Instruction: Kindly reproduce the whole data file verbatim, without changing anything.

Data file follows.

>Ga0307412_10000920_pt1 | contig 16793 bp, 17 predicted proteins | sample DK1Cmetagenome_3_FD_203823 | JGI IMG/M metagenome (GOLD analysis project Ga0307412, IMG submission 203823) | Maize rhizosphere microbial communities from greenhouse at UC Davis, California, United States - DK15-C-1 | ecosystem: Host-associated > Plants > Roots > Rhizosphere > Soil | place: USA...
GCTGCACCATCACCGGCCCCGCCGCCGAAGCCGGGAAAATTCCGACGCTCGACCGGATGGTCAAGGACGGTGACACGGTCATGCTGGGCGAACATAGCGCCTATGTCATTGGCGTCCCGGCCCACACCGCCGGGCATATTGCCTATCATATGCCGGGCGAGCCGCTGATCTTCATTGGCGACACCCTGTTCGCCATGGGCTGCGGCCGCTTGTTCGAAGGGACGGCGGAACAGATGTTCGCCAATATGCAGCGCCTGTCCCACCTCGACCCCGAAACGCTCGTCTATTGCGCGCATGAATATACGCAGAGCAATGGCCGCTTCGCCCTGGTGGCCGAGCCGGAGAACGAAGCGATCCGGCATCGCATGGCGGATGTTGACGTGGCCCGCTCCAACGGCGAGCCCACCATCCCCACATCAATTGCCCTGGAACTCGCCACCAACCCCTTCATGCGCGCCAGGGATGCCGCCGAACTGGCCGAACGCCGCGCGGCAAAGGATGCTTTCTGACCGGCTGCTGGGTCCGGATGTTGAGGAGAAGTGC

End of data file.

>Ga0307412_10000920_pt1 | contig 16793 bp, 17 predicted proteins | sample DK1Cmetagenome_3_FD_203823 | JGI IMG/M metagenome (GOLD analysis project Ga0307412, IMG submission 203823) | Maize rhizosphere microbial communities from greenhouse at UC Davis, California, United States - DK15-C-1 | ecosystem: Host-associated > Plants > Roots > Rhizosphere > Soil | place: USA...
GCTGCACCATCACCGGCCCCGCCGCCGAAGCCGGGAAAATTCCGACGCTCGACCGGATGGTCAAGGACGGTGACACGGTCATGCTGGGCGAACATAGCGCCTATGTCATTGGCGTCCCGGCCCACACCGCCGGGCATATTGCCTATCATATGCCGGGCGAGCCGCTGATCTTCATTGGCGACACCCTGTTCGCCATGGGCTGCGGCCGCTTGTTCGAAGGGACGGCGGAACAGATGTTCGCCAATATGCAGCGCCTGTCCCACCTCGACCCCGAAACGCTCGTCTATTGCGCGCATGAATATACGCAGAGCAATGGCCGCTTCGCCCTGGTGGCCGAGCCGGAGAACGAAGCGATCCGGCATCGCATGGCGGATGTTGACGTGGCCCGCTCCAACGGCGAGCCCACCATCCCCACATCAATTGCCCTGGAACTCGCCACCAACCCCTTCATGCGCGCCAGGGATGCCGCCGAACTGGCCGAACGCCGCGCGGCAAAGGATGCTTTCTGACCGGCTGCTGGGTCCGGATGTTGAGGAGAAGTGC